Professional sports gambler James Holzhauer had an impressive performance on Jeopardy! Thursday, winning $43,680 to secure his spot as the defending champion.

James Holzhauer Jeopardy!
Professional sports gambler James Holzhauer won more than $43,000 in his Jeopardy! debut. (Images: Jeopardy,

Holzhauer had locked up victory heading into Final Jeopardy!, as his $40,412 was more than double the $18,000 held by second-place contestant and defending champion Alex Koral.

Holzhauer Threatens All-Time Debut Record

Holzhauer proceeded to add $3,268 – a happy birthday message to his nephew Jack, who was born on March 26, 2008 – to his total when he correctly wrote “What is Great Salt Lake?” for Final Jeopardy!.

That concluded one of the more impressive debuts in the history of the game show. According to, the record for first-day winnings is an even $50,000, with Myron Meyer pulling off that accomplishment back in 2002.

Holzhauer now lives in Las Vegas, where he bets on sports for a living, but he is originally from Naperville, Illinois.

Throughout the game, Hozhauer employed the Forrest Bounce, a strategy in which contestants constantly switch between categories rather than running down a single list of questions from top to bottom. The technique earns its name from Chuck Forrest, who first used it in Season 2 of Jeopardy!, then later went on to win the 1986 Tournament of Champions.

That technique has become common among players who have seriously prepared for their Jeopardy appearances. But it’s not just bouncing around the board that gives Holzhauer the look of a champion who could stay on the show for a long time.

Stats Suggest Holzhauer Here to Stay also features a bevy of stats on players who appear on the show, and they make it clear that Holzhauer has staying power. Among his more impressive numbers, he went 32-for-33 in answering questions on the show, picked up nearly $15,000 with his two Daily Doubles, and went three-for-three on rebound attempts after other contestants missed questions.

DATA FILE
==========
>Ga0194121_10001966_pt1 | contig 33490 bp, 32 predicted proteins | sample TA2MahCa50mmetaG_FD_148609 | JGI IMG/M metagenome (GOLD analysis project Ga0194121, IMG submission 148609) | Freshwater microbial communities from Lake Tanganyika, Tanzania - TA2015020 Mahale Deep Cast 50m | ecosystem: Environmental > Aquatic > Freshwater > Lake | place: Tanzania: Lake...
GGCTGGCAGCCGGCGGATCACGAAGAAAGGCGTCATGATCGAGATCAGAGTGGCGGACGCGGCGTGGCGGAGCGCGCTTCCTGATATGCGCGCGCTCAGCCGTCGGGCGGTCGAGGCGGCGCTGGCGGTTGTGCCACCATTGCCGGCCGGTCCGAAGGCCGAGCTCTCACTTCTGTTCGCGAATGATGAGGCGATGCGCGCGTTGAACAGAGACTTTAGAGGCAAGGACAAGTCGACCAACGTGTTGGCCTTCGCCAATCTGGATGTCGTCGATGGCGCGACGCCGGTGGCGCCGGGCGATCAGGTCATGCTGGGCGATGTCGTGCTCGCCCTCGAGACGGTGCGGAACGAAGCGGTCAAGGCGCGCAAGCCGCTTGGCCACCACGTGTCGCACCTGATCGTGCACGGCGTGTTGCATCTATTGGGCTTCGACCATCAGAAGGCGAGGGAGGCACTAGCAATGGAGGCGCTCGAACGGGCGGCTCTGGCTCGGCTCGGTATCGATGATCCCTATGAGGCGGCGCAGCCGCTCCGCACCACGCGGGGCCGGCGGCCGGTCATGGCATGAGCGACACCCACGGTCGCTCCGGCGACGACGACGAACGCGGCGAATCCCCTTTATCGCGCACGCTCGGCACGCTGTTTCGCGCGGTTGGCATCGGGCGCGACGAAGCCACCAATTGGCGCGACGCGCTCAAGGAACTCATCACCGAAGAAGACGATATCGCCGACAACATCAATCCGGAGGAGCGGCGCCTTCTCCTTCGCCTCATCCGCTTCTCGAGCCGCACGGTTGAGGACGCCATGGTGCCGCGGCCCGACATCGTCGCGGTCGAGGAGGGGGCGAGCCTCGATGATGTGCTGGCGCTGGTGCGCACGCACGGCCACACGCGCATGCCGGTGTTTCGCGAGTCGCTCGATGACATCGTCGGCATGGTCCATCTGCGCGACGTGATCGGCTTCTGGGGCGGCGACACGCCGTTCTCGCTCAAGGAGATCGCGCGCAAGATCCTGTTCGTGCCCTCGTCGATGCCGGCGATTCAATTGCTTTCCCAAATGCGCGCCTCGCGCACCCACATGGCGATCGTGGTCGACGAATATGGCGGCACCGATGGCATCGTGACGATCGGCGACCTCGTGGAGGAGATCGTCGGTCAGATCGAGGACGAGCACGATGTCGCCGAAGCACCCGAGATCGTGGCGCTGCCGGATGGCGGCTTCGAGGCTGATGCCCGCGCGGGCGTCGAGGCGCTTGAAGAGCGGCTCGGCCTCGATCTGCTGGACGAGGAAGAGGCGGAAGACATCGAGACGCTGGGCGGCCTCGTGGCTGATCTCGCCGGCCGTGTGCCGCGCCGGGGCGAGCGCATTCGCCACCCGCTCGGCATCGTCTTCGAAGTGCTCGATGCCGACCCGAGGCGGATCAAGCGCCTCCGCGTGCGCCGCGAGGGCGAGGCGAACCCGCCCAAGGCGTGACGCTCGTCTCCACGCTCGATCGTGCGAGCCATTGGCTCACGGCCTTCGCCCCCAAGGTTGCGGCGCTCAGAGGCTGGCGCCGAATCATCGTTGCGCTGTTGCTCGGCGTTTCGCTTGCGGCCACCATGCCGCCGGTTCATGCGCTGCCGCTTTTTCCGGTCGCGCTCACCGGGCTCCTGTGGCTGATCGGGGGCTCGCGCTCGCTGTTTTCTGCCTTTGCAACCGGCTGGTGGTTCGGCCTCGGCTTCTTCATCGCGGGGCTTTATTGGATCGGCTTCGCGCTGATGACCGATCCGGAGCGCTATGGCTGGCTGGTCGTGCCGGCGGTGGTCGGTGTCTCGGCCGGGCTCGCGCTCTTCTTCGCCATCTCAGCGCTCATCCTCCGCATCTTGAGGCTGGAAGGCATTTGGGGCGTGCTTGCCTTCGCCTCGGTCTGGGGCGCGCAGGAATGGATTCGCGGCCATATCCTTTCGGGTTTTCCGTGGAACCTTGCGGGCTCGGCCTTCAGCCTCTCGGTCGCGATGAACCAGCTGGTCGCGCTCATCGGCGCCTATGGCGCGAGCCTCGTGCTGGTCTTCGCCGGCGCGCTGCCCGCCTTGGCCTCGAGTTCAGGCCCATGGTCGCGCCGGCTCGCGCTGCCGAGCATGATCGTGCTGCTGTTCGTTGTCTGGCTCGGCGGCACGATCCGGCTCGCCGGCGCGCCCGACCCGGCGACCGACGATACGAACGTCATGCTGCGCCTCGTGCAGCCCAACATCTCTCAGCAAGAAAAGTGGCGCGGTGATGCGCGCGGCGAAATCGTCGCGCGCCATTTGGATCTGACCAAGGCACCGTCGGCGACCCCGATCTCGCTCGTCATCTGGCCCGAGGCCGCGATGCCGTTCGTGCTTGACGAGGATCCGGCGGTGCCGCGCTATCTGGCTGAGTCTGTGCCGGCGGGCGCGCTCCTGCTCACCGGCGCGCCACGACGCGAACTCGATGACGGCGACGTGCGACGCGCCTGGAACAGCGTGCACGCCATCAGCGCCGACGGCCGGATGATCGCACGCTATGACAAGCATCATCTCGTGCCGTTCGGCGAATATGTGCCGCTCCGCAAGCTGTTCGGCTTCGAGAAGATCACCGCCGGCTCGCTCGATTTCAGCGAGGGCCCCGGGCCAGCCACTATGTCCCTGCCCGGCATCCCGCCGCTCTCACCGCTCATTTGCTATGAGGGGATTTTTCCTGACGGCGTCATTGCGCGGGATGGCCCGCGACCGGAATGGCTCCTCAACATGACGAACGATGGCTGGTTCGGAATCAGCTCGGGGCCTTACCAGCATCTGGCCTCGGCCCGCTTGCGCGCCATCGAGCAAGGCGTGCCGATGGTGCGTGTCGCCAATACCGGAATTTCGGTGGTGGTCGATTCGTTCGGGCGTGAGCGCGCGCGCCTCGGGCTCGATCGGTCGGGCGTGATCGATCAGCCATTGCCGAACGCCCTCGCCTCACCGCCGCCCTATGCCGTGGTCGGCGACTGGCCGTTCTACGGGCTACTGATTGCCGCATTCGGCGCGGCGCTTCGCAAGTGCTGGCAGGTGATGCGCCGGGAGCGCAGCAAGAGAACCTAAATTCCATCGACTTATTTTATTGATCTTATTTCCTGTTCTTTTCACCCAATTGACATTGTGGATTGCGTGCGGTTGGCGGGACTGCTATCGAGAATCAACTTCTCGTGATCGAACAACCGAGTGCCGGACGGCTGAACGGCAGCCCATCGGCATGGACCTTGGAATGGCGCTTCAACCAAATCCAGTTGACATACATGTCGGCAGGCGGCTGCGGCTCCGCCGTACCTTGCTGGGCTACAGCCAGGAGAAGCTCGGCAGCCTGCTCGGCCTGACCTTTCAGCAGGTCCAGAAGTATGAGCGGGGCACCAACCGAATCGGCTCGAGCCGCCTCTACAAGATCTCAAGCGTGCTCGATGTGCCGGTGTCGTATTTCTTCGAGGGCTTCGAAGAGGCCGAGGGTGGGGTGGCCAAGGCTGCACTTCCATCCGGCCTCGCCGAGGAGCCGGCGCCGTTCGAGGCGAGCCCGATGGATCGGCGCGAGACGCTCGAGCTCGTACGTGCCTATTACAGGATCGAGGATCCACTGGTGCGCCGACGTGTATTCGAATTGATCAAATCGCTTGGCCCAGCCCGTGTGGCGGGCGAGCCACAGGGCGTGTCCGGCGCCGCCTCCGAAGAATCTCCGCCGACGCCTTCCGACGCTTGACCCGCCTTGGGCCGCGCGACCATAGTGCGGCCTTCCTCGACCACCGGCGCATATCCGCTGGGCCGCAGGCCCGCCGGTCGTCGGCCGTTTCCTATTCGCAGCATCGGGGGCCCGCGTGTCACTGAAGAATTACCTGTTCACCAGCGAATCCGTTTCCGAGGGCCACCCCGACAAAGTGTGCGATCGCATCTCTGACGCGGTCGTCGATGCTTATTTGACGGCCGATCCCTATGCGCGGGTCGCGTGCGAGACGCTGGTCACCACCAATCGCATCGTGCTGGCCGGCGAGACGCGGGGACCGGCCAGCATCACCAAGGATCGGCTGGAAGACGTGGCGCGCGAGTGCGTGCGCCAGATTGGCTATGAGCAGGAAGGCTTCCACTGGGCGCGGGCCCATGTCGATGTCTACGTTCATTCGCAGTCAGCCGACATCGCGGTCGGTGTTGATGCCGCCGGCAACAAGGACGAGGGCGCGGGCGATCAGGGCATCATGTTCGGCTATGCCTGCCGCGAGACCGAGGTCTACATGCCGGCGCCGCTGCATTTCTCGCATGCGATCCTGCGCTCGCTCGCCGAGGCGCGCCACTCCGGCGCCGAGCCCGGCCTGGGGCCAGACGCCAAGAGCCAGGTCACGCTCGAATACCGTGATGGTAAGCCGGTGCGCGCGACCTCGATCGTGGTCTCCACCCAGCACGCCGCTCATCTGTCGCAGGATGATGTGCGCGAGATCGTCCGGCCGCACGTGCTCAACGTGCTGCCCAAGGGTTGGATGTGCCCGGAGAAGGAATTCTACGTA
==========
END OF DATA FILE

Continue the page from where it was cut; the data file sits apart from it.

According to statistical modeling done by the website, that puts him in elite company. Based on his first performance, gives Holzhauer a 65 percent chance of becoming a five-time champion, and says that in simulations, his average winning streak extends to nearly 10 games. The site also predicts that he has a 70 percent chance of qualifying for the next Tournament of Champions.

Jeopardy! Has been on American television since 1964, with the current syndicated show having been running since 1984. Since that time, Alex Trebek has been the show’s only host, guiding contestants through nearly 8,000 episodes.

The 78-year-old Trebek stunned and saddened Jeopardy! fans last month when he announced that he was battling stage 4 pancreatic cancer.

“Now normally, the prognosis for this is not very encouraging, but I’m going to fight this, and I’m going to keep working,” Trebek said in a video announcement. “Trust told, I have to! Because under the terms of my contract, I have to host Jeopardy! for three more years. So help me. Keep the faith and we’ll win. We’ll get it done.”


  1. Professional gamblers should not be allowed on Jeopardy. Watching the manner in which he bets makes my hair stand on end.

  2. I would like to thank Jan Wodenhouse for the comment that James Holzhauer was on the Chase. I have been racking my brain trying to figure out what show he was on (Jeopardy never mentions people being previously on other game shows. Also, he was a smart alleck on the Chase. Thank you again.